Initially, DSS was revolutionary idea. It attempted to move beyond MIS (summarizing transaction and operational data for managers), which had attempted to advance beyond EDP (collection and processing of transaction data through computers and electronic media). Launched before PCs existed, the initial concept of DSS focused on using interactive computing in semi-structured decision making. The emphasis on semi-structured decision making seemed important (in academic politics if not in other ways) because that distinguished DSS from OR, especially from optimization models, which attempted to automate decision making, or so it seemed. The interactive use of computers seemed important because it was unclear whether more than a small minority of managers would be willing or able to use computers directly in management work. After 30 years, the original issues that led to the DSS movement have receded to ancient history. Computers are used interactively by managers, nonmanagers, and school children. Computerized data and models are used so commonly and for so many structured, semi-structured, and unstructured tasks that the non-use of computers in typical decision-oriented situations is sometimes a noteworthy exception. With today's widespread adoption of PCs and the Internet, we should simply declare victory on the original DSS agenda that included interactive computing, application of computing to semi-structured problems, use of computers by managers, and the ability to analyze data and models. However, doing this would leave us with a question of whether DSS retains any useful meaning today. With or without the DSS label, researchers and practitioners will continue to do research about sense making and decision making in organizations and will continue to build tools and methods that support those activities. With or without the DSS label, important progress continues in developing tools and methods related to OLAP, data warehousing, data mining, model building, expert systems, neural networks, intelligent agents, group support systems, and communication capabilities for virtual teams. New umbrella terms have emerged, such as business intelligence and decision support applications, but behind the new details and capabilities are many of the same issues and risks that existed in the past. Regardless of whether the new DSS capabilities emphasize better data availability, data analysis, modeling, or communication and coordination, those capabilities have little or no impact until they are incorporated into work systems within organizations. On the other hand, DSS does serve as an umbrella for convening groups of researchers interested in systematic and typically computer-based tools and systems related to sense making and decision making. The new SIGDSS within AIS is a prime example because it provides an institutional home base that supports what Keen  calls a self-defined community and what King [13, p. 293] calls an intellectual convocation. But is that all? Could we do equally well if we called the umbrella BWT or XSS or any other three letter acronym? This paper summarizes why my ideas about DSS have moved from enthusiasm to disillusionment to abandonment during the 20+ years since I finished one of the first PhD theses in the area. Next, it reconsiders the notion of decision support from a different viewpoint by exploring how work system concepts might be used to understand decision support in real world settings. Approaching the general area of DSS from a work system viewpoint shifts the perspective and may provide new insights. Decision support is not about tools per se, but rather, about making better decisions within work systems in organizations. The common emphasis on features and benefits of DSS as artifacts rather than on how to improve decisional aspects of work systems in organizations may contribute to the frequently cited (e.g., Ref. ) and occasionally questioned (e.g., Ref. ) failure rates of data warehousing, CRM, and other technology-based innovations.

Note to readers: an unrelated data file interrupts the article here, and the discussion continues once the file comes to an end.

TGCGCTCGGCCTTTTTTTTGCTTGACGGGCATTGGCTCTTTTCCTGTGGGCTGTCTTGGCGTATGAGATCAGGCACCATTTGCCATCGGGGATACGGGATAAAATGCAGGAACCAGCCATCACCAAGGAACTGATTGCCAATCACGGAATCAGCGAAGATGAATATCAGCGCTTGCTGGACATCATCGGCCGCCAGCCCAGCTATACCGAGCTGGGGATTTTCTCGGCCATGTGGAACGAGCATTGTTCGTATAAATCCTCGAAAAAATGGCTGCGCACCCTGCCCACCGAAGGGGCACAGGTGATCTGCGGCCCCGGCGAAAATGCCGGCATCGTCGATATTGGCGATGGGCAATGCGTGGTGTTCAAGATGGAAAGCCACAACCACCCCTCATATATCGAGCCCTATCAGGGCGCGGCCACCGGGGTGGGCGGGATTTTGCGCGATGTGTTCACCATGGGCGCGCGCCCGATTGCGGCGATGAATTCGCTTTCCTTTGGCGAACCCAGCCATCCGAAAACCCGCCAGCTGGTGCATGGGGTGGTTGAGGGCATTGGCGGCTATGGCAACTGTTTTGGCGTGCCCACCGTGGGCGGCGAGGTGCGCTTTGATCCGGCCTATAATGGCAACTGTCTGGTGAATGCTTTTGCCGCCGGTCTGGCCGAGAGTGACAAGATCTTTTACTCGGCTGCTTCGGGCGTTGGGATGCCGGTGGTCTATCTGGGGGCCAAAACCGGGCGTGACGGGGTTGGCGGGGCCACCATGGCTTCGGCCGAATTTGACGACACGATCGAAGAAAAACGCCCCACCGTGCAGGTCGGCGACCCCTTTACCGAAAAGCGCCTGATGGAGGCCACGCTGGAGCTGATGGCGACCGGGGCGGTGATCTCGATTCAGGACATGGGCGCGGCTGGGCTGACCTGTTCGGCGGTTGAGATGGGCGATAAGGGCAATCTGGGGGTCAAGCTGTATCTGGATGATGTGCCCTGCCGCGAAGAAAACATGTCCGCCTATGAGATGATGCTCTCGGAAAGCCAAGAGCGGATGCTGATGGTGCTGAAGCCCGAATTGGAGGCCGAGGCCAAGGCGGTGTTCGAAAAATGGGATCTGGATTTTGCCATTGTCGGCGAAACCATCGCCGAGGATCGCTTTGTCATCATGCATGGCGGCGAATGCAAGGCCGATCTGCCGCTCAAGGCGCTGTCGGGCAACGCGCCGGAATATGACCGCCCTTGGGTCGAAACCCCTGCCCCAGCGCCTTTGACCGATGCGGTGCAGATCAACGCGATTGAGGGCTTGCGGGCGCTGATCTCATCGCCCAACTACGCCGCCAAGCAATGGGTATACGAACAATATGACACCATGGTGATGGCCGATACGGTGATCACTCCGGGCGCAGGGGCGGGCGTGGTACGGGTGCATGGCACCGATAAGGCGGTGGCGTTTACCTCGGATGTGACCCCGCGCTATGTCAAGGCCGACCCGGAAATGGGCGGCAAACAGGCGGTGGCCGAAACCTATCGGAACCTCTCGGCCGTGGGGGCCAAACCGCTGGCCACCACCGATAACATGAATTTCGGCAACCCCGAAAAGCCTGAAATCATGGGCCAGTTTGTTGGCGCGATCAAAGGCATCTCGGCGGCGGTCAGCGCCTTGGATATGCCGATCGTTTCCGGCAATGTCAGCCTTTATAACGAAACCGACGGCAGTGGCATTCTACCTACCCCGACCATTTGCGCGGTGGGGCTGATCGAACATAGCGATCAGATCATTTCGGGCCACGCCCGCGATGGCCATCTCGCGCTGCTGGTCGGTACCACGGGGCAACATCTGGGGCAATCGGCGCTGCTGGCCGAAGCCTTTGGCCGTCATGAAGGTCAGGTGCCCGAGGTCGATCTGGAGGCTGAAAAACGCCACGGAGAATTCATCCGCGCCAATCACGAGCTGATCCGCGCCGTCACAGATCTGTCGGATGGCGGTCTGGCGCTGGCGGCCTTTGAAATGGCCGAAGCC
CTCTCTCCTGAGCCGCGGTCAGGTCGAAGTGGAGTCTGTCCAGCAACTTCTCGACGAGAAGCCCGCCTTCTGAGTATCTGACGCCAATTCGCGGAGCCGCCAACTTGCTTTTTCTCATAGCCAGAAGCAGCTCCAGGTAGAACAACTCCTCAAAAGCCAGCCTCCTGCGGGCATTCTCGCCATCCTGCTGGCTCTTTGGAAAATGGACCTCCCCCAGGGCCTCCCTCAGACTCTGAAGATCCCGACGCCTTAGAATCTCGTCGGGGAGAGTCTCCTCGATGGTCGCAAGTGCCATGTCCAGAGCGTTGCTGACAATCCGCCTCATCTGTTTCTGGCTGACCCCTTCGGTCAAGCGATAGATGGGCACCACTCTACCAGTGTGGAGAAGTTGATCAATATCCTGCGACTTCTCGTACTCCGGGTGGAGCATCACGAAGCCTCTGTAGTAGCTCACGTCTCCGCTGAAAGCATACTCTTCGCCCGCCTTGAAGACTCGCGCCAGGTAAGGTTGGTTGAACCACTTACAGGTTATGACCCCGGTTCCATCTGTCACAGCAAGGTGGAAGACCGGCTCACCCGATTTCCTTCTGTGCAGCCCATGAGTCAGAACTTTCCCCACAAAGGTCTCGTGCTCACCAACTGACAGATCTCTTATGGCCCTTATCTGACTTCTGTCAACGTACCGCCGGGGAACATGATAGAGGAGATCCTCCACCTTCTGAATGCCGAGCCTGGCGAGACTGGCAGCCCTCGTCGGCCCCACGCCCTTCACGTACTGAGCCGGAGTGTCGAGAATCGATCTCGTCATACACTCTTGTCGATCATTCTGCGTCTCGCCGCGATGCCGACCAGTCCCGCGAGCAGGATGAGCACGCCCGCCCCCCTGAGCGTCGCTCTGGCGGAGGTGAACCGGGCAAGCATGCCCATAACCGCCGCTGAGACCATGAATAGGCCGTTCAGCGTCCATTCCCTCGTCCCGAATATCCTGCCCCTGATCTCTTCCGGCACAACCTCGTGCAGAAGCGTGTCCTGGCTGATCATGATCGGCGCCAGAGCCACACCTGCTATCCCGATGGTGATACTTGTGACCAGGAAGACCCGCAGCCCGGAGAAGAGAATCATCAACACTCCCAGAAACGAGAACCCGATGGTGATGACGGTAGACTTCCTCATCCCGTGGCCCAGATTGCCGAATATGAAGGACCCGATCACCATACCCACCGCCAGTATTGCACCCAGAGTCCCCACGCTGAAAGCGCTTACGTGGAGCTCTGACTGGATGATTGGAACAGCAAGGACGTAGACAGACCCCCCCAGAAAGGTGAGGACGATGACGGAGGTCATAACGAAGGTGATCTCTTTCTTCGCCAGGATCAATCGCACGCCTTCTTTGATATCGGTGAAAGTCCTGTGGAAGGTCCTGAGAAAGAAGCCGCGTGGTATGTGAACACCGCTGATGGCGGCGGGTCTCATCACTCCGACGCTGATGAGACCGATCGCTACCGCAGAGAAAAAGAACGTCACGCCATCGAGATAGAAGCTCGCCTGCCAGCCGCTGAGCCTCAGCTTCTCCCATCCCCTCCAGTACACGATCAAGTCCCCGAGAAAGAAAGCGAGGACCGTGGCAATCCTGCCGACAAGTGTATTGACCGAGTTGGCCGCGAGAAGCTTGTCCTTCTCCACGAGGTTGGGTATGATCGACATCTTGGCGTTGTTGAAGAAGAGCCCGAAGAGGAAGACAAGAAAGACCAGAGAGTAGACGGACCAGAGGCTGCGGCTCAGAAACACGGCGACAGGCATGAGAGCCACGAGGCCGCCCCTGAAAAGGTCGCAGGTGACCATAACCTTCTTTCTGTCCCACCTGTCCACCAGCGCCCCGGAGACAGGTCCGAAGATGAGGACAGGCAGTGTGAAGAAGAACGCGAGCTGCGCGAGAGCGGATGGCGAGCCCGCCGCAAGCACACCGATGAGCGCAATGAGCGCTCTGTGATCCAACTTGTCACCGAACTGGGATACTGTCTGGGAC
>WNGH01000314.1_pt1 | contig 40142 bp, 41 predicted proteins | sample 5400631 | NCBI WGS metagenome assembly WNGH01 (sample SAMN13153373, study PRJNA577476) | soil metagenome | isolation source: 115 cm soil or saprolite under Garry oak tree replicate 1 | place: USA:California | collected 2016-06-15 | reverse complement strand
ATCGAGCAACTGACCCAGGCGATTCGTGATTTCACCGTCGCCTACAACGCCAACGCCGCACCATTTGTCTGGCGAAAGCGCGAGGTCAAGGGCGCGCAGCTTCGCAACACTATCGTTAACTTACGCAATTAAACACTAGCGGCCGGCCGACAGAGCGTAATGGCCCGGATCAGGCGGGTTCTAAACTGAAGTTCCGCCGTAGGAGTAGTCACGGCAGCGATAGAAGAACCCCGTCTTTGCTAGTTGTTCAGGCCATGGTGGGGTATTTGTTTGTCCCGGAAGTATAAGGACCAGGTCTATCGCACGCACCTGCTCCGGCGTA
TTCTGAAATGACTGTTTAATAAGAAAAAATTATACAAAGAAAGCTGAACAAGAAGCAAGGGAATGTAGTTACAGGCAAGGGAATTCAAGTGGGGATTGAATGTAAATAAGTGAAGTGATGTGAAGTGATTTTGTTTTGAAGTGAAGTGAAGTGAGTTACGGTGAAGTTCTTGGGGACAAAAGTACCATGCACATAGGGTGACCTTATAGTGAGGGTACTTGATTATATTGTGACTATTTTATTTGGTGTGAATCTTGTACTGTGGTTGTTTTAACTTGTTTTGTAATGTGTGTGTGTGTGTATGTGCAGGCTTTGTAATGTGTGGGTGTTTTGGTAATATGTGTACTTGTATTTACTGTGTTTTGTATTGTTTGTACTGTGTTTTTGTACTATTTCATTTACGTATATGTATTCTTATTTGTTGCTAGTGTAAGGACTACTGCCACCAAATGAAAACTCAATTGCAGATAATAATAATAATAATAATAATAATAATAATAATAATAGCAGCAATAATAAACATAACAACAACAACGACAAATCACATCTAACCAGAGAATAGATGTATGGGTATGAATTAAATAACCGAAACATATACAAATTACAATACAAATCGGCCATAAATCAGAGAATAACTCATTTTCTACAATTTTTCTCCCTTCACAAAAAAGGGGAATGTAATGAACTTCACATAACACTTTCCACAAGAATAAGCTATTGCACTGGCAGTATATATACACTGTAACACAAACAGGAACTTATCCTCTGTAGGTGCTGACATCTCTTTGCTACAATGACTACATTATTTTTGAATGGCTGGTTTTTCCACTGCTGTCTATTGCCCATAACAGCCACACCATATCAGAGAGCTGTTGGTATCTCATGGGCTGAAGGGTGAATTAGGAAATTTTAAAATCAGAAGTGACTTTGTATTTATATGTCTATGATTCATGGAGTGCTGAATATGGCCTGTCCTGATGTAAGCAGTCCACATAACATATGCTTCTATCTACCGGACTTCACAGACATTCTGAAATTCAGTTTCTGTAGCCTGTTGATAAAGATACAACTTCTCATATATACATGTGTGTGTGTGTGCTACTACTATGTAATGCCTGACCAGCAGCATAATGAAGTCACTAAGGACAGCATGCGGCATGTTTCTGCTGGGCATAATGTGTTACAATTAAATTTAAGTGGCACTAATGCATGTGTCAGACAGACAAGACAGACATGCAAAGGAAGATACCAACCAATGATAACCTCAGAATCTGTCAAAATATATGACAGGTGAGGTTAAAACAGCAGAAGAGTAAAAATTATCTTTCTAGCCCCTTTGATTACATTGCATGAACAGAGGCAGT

نتیجه گیری انگلیسی
The first part of this paper argued that DSS has little meaning other than as an umbrella covering a cluster of research interests related to using technology to support sense making and decision making. The second, more useful part of the paper suggested that decision support is a more useful concept than DSS for most purposes related to practice and research. This is based on the belief that most work systems of any significance include some form of computerized support for sense making and decision making. Possible sources of better decision support may include variations or modifications in any of the nine work system elements, not just the technology, and certainly not just technical artifacts that are sometimes called DSS. Furthermore, any DSS of genuine significance is usually an integral part of a work system and often cannot be separated out easily. For example, the loan approval process at Bank R simply would not operate without the algorithm, and the algorithm is designed specifically to serve this particular work system. Analyzing the algorithm might be interesting, but anyone trying to understand its implementation and success in the organization would need to look at the work system. In addition, the difference between automating and not automating the decision can describe strategy alternatives for a work system, but is less interesting for classifying DSS. For example, whether or not Bank R's highly automated approach fits under the DSS umbrella depends jointly on the definition of DSS that one chooses and on where Bank R sets the bar concerning the conditions and frequency of appeals. The above points do nothing to diminish the importance of creating new DSS theory or building new DSS tools. The development and experimentation required for these pursuits is necessary and significant source of innovations that later may be applied in real world situations. Although research on DSS per se certainly needs to continue, switching the perspective from “DSS as artifact” to “decision support within a work system” encourages consideration of research topics related to each of the work system elements, and this leads to a broader range of potentially valuable research: Business process: How changes in particular business process characteristics (such as degree of structure, range of involvement, complexity, and so on) affect the process efficiency and decision quality. Participants: Both for isolated individuals and for individuals working in teams, how individual characteristics such as personality type, risk aversion, gender, background, and status affect sense making and decision making; how to recognize and address significant differences concerning assumptions, goals, and understanding related to a particular decision. Information: How information and DSS tools can be used within work systems to minimize the effects of common flaws in decision making such as primacy effects, recency effects, overconfidence, poor probability estimation, and groupthink. Technology: How better tools can help people understand situations and deal with information overload; continued development of established tools and techniques such as mathematical modeling, statistical methods, OLAP, data mining, and group support. Product and services: How to evaluate the quality of decisions, especially as part of the decision process rather than after the fact. Customers: How to involve customers in the decision process and obtain greater clarity about their needs and goals. Infrastructure: More effective ways to exploit shared infrastructure within decision processes. Environment: How to visualize whether a possible decision might conflict with the surrounding environment, and how to adjust the decision accordingly. Strategy: How to assess and represent the extent to which a possible decision is aligned with the corporate, departmental, and individual strategies. The topics above are just a subset of the research topics that fit under a broadly construed view of decision support. Focusing on “decision support within a work system” rather than “DSS as artifact” helps align the interests of practitioners and researchers because both groups care about improving decisions within work systems even if only a few members of either group care about DSS as an artifact. Whether or not we retain DSS as an umbrella for getting together at conferences, a deeper look at the idea of decision support without the second S and from a work system viewpoint might help in exploring new directions for research with a high potential for real world application.